California Educator

June / July 2018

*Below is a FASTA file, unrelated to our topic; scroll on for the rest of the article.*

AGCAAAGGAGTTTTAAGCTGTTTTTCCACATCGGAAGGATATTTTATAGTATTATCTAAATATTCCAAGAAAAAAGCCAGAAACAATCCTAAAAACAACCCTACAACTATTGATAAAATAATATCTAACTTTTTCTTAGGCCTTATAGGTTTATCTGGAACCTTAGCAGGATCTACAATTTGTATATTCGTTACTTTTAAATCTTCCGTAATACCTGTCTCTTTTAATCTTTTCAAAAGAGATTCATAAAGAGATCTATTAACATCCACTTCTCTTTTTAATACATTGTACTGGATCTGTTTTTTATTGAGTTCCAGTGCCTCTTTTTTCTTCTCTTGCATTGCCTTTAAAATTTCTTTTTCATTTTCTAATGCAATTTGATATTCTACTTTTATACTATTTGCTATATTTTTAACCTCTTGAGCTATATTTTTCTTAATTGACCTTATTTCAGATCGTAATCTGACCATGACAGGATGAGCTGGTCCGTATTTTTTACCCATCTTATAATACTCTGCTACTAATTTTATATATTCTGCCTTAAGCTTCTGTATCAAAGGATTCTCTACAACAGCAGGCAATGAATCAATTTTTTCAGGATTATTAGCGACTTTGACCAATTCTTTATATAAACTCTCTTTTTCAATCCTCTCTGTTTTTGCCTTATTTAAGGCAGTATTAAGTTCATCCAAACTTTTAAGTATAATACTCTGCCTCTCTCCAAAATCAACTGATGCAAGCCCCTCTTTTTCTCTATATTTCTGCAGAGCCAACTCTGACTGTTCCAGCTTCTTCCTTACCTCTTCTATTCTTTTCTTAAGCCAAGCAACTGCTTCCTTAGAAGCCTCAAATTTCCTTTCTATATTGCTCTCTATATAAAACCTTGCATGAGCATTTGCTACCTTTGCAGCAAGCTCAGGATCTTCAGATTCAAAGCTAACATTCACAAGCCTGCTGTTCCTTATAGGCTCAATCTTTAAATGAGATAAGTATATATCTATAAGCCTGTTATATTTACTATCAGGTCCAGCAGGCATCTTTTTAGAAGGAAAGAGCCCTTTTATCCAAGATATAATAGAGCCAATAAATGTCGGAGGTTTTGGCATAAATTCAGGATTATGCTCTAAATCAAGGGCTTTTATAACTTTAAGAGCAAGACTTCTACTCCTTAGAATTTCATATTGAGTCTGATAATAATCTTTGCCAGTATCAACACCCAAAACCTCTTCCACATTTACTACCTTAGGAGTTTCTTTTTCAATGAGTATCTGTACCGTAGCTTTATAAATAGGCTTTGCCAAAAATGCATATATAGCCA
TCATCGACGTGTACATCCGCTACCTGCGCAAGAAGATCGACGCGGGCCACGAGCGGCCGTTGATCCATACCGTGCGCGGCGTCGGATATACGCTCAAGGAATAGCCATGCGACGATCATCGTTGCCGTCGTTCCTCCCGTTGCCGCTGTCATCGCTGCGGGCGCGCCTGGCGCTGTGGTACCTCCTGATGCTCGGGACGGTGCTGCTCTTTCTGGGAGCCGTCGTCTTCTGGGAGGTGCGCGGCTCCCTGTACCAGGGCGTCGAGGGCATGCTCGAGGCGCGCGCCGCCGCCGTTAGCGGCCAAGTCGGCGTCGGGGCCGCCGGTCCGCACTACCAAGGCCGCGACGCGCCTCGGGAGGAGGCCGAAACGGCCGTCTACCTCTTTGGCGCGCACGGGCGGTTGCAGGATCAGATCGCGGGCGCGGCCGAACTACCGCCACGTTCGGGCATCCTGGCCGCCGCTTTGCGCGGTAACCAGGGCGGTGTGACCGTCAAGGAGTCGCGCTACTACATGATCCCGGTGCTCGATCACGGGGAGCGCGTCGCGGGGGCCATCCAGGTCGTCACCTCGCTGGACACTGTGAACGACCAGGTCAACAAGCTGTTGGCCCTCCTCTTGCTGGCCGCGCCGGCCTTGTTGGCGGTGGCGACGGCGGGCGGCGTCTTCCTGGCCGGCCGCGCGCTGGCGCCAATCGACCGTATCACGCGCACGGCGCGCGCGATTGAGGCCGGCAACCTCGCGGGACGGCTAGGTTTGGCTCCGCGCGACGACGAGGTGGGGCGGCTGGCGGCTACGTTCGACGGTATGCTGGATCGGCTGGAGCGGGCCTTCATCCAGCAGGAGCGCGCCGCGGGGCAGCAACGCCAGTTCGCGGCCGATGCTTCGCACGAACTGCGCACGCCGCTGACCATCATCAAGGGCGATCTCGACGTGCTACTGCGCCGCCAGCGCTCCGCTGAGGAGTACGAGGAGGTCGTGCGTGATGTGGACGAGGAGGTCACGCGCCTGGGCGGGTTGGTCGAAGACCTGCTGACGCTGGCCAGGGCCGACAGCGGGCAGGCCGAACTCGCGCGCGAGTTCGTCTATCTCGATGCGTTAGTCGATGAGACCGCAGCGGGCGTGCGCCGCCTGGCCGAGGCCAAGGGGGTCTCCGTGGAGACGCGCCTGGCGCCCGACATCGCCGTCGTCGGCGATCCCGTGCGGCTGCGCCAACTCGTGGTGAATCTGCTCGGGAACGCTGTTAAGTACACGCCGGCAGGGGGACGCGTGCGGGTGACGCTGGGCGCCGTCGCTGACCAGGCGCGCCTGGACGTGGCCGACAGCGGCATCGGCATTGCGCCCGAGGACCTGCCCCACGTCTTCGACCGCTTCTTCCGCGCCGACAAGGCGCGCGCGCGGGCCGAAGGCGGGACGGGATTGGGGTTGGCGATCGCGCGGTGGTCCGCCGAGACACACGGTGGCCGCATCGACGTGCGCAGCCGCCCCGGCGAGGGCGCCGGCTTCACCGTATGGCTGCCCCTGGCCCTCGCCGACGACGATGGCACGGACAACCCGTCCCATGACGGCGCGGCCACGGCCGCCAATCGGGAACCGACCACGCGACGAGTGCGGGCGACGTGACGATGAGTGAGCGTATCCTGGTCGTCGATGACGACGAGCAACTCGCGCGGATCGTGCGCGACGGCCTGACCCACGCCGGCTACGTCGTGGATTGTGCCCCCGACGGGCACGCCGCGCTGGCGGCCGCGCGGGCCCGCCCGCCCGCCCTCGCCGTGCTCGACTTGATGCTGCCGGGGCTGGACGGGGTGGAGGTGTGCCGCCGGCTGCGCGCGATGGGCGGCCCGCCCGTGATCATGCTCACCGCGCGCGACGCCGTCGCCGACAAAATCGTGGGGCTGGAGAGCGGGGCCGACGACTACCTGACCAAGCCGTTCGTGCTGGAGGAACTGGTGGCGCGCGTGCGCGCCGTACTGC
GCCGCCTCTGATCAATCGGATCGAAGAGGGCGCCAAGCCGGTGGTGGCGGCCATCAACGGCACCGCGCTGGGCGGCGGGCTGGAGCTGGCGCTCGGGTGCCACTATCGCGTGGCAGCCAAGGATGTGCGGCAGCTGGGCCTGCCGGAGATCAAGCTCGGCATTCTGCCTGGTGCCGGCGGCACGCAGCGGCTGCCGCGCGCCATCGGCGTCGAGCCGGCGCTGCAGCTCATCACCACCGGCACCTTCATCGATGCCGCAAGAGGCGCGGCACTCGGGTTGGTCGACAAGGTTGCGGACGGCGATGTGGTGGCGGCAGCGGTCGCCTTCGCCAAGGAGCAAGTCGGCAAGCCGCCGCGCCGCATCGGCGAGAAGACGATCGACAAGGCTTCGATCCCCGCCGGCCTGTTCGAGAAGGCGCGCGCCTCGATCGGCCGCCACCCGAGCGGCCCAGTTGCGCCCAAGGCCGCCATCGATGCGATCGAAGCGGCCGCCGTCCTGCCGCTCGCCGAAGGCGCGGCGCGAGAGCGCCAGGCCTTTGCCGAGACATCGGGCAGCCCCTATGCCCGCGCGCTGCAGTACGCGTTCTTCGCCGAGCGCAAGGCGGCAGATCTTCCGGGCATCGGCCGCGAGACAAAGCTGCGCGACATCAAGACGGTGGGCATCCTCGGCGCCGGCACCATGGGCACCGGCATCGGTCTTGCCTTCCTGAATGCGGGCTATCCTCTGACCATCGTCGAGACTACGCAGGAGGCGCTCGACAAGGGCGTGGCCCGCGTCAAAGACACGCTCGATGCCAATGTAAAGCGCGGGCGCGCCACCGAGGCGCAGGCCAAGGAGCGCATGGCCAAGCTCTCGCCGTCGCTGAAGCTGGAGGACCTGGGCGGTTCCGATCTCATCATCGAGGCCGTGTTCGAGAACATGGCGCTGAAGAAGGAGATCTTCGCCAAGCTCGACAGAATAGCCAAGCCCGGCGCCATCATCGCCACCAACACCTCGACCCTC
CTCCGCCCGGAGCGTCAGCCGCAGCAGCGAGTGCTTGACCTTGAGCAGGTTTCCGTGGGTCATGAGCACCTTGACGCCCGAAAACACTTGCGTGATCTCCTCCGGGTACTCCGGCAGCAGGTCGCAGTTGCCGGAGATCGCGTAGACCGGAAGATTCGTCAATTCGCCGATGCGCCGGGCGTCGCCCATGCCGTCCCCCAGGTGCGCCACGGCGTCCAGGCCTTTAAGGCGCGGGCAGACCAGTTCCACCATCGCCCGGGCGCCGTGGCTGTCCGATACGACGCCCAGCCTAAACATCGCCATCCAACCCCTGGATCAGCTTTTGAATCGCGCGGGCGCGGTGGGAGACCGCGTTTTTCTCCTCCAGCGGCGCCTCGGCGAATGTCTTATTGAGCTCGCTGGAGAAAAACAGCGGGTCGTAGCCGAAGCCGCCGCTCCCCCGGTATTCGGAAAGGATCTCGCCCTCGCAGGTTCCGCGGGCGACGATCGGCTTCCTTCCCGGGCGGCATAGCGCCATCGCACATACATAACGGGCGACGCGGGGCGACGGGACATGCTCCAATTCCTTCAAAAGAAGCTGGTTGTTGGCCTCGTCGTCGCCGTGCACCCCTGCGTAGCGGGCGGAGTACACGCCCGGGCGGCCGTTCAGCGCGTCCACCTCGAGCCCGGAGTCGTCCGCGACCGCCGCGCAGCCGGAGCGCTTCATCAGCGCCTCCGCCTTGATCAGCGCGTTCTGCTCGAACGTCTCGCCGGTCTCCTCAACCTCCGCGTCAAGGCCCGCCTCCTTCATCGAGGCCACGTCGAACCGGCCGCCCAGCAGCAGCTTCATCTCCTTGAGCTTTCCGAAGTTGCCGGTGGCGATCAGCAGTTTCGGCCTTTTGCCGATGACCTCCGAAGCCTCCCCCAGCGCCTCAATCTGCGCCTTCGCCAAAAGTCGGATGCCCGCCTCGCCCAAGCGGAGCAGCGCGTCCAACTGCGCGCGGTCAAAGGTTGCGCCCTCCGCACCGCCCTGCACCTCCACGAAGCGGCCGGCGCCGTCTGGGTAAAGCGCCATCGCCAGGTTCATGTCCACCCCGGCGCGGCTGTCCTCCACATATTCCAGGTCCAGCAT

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How to help students who may be victims of sex trafficking By Sherry Posnick-Goodwin Photos by Scott Buschman H A V E O N E O R M O R E of y o ur stu d ent s suddenly started sporting designer shoes and bags? Or maybe you see that they're now han- dling two cellphones? Or perhaps you've noticed a new tattoo with someone's name or initials, on their chest, neck or elsewhere? These students may be victims of sex trafficking, defined as exploiting someone through force, fraud and coercion for the purpose of commercial sex. It's an epidemic in California, which has the highest number of incidents reported in the U.S., and many juvenile victims are enrolled in the American school system, according to a 2015 report from the U.S. Department of Education, "Human Trafficking in America's Schools." While the term "sex trafficking" conjures up images of someone being kidnapped and sent to a foreign country, such as in the movie Taken, most incidents are domes- tic. Sex trafficking is just one form of human trafficking, A VILE EPIDEMIC Rickeena Boyd-Kamei, left, and Heather Hoffman at a training for educators at San Diego High School on how to recognize signs of trafficking and what to do. 22 Feature

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